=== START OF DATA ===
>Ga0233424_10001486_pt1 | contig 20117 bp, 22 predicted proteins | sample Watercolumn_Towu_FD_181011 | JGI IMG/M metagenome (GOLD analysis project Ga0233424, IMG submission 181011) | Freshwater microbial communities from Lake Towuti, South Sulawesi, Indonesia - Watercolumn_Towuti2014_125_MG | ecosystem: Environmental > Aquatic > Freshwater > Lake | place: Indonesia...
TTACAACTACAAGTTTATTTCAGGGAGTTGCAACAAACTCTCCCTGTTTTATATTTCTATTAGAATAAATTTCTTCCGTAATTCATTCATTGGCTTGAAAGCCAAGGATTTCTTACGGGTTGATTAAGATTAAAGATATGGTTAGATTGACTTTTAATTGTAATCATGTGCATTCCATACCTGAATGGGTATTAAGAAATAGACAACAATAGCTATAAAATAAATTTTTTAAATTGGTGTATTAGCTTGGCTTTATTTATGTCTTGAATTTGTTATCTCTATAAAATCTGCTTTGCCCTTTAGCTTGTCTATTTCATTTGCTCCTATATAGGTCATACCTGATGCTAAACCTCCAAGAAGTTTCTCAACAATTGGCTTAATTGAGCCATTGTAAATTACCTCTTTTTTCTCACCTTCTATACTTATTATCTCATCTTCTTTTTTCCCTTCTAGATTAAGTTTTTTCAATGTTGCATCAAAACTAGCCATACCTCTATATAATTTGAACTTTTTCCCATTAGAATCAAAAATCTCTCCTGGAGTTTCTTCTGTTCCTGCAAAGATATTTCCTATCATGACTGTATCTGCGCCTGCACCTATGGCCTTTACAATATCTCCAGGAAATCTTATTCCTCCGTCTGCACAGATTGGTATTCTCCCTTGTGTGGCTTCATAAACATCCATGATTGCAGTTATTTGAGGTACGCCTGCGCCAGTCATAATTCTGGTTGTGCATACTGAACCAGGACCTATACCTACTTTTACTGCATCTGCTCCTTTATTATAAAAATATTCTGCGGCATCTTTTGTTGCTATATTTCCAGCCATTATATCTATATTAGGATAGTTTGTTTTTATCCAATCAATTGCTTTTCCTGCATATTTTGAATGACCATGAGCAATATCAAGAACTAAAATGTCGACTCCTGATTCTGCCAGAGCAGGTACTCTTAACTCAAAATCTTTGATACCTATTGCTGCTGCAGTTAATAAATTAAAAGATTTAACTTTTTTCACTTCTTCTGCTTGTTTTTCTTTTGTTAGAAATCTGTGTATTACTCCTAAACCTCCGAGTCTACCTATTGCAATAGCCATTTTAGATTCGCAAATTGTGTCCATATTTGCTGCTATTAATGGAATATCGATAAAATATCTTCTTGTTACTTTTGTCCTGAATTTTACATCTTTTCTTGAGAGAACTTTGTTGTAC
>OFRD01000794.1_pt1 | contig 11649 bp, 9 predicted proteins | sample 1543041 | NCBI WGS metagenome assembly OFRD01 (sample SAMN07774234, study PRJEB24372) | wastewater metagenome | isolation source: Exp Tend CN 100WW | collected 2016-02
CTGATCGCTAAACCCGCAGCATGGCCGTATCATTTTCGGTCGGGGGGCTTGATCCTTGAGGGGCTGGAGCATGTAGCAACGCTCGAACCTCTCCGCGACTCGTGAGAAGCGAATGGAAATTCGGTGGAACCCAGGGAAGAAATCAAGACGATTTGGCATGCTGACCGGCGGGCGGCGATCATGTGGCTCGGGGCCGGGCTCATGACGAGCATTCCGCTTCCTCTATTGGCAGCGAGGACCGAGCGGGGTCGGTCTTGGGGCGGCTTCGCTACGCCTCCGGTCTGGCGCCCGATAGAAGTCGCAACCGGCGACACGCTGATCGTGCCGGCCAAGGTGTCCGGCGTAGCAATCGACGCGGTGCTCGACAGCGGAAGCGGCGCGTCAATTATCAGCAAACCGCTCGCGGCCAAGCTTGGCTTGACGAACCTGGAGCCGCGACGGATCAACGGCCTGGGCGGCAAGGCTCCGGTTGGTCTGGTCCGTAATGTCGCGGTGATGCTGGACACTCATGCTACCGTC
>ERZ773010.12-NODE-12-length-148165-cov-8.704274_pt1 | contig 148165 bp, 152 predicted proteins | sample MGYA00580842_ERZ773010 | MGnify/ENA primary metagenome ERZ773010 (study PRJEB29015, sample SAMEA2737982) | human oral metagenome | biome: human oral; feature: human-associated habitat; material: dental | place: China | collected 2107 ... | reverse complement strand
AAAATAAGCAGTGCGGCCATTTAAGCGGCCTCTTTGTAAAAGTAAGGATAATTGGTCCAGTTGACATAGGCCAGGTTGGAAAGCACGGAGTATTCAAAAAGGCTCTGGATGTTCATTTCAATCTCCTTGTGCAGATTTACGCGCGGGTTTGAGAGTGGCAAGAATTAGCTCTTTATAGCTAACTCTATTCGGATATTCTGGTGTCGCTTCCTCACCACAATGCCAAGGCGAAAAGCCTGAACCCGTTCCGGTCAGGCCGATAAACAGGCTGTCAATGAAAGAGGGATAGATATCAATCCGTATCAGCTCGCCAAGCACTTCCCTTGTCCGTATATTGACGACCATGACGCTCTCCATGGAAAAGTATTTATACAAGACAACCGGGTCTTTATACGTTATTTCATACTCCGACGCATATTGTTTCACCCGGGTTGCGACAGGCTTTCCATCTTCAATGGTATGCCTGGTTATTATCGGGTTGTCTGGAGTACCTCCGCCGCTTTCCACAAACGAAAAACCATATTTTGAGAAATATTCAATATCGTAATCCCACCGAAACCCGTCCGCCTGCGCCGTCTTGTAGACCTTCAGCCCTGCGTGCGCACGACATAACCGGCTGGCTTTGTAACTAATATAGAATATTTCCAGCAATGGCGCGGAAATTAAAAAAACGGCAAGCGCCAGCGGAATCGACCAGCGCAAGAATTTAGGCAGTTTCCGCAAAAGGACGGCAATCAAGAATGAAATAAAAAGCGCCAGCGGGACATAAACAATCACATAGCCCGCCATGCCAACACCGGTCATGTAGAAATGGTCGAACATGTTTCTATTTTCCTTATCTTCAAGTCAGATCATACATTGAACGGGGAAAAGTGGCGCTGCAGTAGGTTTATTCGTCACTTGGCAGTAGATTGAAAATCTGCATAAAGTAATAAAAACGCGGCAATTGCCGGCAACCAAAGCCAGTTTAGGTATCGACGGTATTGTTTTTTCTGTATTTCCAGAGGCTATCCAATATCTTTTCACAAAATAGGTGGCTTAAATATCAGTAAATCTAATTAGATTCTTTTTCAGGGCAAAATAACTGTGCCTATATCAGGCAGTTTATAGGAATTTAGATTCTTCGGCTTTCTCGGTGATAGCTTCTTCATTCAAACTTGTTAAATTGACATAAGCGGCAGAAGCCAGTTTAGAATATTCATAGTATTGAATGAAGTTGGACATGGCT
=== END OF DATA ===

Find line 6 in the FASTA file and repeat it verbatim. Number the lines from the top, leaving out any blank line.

AAAATAAGCAGTGCGGCCATTTAAGCGGCCTCTTTGTAAAAGTAAGGATAATTGGTCCAGTTGACATAGGCCAGGTTGGAAAGCACGGAGTATTCAAAAAGGCTCTGGATGTTCATTTCAATCTCCTTGTGCAGATTTACGCGCGGGTTTGAGAGTGGCAAGAATTAGCTCTTTATAGCTAACTCTATTCGGATATTCTGGTGTCGCTTCCTCACCACAATGCCAAGGCGAAAAGCCTGAACCCGTTCCGGTCAGGCCGATAAACAGGCTGTCAATGAAAGAGGGATAGATATCAATCCGTATCAGCTCGCCAAGCACTTCCCTTGTCCGTATATTGACGACCATGACGCTCTCCATGGAAAAGTATTTATACAAGACAACCGGGTCTTTATACGTTATTTCATACTCCGACGCATATTGTTTCACCCGGGTTGCGACAGGCTTTCCATCTTCAATGGTATGCCTGGTTATTATCGGGTTGTCTGGAGTACCTCCGCCGCTTTCCACAAACGAAAAACCATATTTTGAGAAATATTCAATATCGTAATCCCACCGAAACCCGTCCGCCTGCGCCGTCTTGTAGACCTTCAGCCCTGCGTGCGCACGACATAACCGGCTGGCTTTGTAACTAATATAGAATATTTCCAGCAATGGCGCGGAAATTAAAAAAACGGCAAGCGCCAGCGGAATCGACCAGCGCAAGAATTTAGGCAGTTTCCGCAAAAGGACGGCAATCAAGAATGAAATAAAAAGCGCCAGCGGGACATAAACAATCACATAGCCCGCCATGCCAACACCGGTCATGTAGAAATGGTCGAACATGTTTCTATTTTCCTTATCTTCAAGTCAGATCATACATTGAACGGGGAAAAGTGGCGCTGCAGTAGGTTTATTCGTCACTTGGCAGTAGATTGAAAATCTGCATAAAGTAATAAAAACGCGGCAATTGCCGGCAACCAAAGCCAGTTTAGGTATCGACGGTATTGTTTTTTCTGTATTTCCAGAGGCTATCCAATATCTTTTCACAAAATAGGTGGCTTAAATATCAGTAAATCTAATTAGATTCTTTTTCAGGGCAAAATAACTGTGCCTATATCAGGCAGTTTATAGGAATTTAGATTCTTCGGCTTTCTCGGTGATAGCTTCTTCATTCAAACTTGTTAAATTGACATAAGCGGCAGAAGCCAGTTTAGAATATTCATAGTATTGAATGAAGTTGGACATGGCT